Despite being a major cash cow for video game giant Electronic Arts, the company’s sports division faces some big challenges, EA Sports President Peter Moore said at the MI6 games conference today in San Francisco. It’s no secret that EA is looking to compete with Nintendo’s popular Wii Fit game with its upcoming EA Sports Active release for the Wii. (For more on Sports Active, see VentureBeat writer Dean Takahashi’s write-up from last month.) Moore took the opportunity to speak broadly about the changing landscape of sports video games and how EA plans to adapt.
The biggest change, of course, is the emergence of what Moore called “lifestyle sports” games. Wii Fit, where players use the Wii remote control to exercise while playing sports video games, is the most prominent example. But Moore identified Dance Dance Revolution, Guitar Hero, and Rock Band as part of a similar trend of games that make gamers “out of people who would never have considered themselves a gamer two or three years ago.”
The core audience that supports EA franchises like FIFA (soccer) and Madden (football) remains a $1 billion business, but the new, more casual audience is quickly becoming just as large, Moore said. And that’s an audience EA is still figuring out how to reach, with the help of a new marketing team.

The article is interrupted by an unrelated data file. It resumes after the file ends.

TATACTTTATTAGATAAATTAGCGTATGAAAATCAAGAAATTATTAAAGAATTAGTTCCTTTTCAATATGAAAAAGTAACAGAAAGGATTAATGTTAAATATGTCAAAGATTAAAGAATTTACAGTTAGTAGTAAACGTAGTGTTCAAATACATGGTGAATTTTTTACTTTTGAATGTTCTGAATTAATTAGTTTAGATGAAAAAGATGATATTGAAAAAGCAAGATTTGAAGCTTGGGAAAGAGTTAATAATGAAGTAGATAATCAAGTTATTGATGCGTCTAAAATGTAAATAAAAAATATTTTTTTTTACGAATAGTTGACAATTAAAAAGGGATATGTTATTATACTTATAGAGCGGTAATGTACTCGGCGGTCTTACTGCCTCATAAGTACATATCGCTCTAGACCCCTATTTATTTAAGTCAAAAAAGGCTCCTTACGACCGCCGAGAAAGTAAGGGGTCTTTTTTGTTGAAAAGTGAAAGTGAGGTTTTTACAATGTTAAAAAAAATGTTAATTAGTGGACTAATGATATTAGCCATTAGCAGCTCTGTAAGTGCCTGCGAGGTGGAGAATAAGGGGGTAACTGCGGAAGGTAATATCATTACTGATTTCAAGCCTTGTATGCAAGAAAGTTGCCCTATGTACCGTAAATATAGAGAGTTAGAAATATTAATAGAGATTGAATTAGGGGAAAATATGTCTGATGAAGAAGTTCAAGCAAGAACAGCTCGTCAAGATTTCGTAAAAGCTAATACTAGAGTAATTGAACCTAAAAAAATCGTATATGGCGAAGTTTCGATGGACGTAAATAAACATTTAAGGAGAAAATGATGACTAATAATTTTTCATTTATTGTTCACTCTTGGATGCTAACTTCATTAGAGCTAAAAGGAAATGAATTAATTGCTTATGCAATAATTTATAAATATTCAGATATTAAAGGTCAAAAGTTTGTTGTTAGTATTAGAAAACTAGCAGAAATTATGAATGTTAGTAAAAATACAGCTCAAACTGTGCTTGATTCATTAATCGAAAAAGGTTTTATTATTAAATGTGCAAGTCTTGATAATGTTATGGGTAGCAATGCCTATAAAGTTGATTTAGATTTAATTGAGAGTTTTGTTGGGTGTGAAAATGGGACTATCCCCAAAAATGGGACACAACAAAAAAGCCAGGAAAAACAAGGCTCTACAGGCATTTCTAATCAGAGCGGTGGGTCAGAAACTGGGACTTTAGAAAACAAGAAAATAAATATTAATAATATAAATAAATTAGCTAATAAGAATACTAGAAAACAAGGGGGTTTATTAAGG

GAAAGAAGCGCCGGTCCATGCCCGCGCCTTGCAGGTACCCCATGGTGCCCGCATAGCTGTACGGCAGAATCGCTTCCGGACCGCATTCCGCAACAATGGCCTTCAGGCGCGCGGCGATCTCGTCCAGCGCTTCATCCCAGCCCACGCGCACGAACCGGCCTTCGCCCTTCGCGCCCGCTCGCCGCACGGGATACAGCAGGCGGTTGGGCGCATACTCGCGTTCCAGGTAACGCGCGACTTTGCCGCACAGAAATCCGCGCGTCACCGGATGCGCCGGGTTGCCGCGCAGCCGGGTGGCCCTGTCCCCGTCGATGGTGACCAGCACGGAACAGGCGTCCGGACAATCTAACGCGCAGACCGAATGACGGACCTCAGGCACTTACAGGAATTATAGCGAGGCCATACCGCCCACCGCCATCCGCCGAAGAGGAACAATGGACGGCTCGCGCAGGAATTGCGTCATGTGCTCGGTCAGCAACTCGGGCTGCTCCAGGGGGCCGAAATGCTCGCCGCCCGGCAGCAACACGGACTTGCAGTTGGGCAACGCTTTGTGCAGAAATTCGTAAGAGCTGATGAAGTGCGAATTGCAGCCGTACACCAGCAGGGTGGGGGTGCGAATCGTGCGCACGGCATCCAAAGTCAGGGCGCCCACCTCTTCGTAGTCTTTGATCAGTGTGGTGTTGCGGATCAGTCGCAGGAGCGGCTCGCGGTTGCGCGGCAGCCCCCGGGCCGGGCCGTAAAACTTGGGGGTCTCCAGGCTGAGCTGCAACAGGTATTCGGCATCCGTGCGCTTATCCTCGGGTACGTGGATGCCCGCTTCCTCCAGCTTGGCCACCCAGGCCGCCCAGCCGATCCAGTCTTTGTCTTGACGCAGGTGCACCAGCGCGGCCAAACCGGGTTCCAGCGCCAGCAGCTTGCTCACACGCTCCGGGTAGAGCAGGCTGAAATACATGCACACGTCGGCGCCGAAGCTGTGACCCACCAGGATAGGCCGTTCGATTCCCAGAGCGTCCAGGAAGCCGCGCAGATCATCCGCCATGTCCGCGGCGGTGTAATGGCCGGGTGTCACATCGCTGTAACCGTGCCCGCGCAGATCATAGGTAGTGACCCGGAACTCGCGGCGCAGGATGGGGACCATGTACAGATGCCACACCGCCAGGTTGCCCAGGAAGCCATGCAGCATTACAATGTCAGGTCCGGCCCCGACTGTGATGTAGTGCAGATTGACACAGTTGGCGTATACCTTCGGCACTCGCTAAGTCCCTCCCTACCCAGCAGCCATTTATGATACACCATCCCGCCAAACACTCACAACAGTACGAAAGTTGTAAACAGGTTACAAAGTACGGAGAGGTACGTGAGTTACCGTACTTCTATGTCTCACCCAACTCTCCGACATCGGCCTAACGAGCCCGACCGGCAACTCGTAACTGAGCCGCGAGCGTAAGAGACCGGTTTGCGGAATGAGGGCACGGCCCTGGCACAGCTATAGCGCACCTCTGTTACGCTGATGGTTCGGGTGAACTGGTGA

“They say that if it makes you feel uncomfortable, it’s innovative,” Moore said. “[EA Sports Active] makes us feel very uncomfortable. We drip with testosterone. We are all about male-fueled angst, agony, delight in sport.” Whereas the average player of EA Sports Active will “probably be a woman, 35, with two kids at home,” who wants to stay fit, Moore said.
EA Sports Active will be customizable, both in the type of sports you play and the intensity of the workout, and it will include a stretch band as well as a tool for attaching part of the Wii remote to your leg (so it can track the movement of your whole body). But why would someone play this instead of Wii Fit? Moore compared the difference between the two products to that between eastern (Wii) and western (EA) fitness. Whereas Wii Fit emphasizes things like proper form and balance, EA Sports Active will “make sure you actually risk breaking into a sweat.”
As EA tries to reach a new audience, it has to keep its hold on the old one, Moore said. The company’s plan to capture both groups can be broken down into five overall strategies: Capture the core, expand the brand, globalize, captivate the masses, and digitize. Globalizing and digitizing (i.e., delivering online content) seemed to present the biggest changes and opportunities for the company. On the digitizing side, EA is working to keep its games fresh with online content, such as the “dynamic DNA” feature, which changes the attributes of the professional athletes in each game to reflect new data. These two strategies work together, too, since delivering free, online games may be the only way to reach gamers in Asian countries.
“The consumer in Asia has long ago turned their back on discs,” Moore said. Despite that, he said he’s confident that EA can reach this global audience, because “sports is the universal language.”
Here’s a Q&A we did with Moore last month that offers more details about specific games.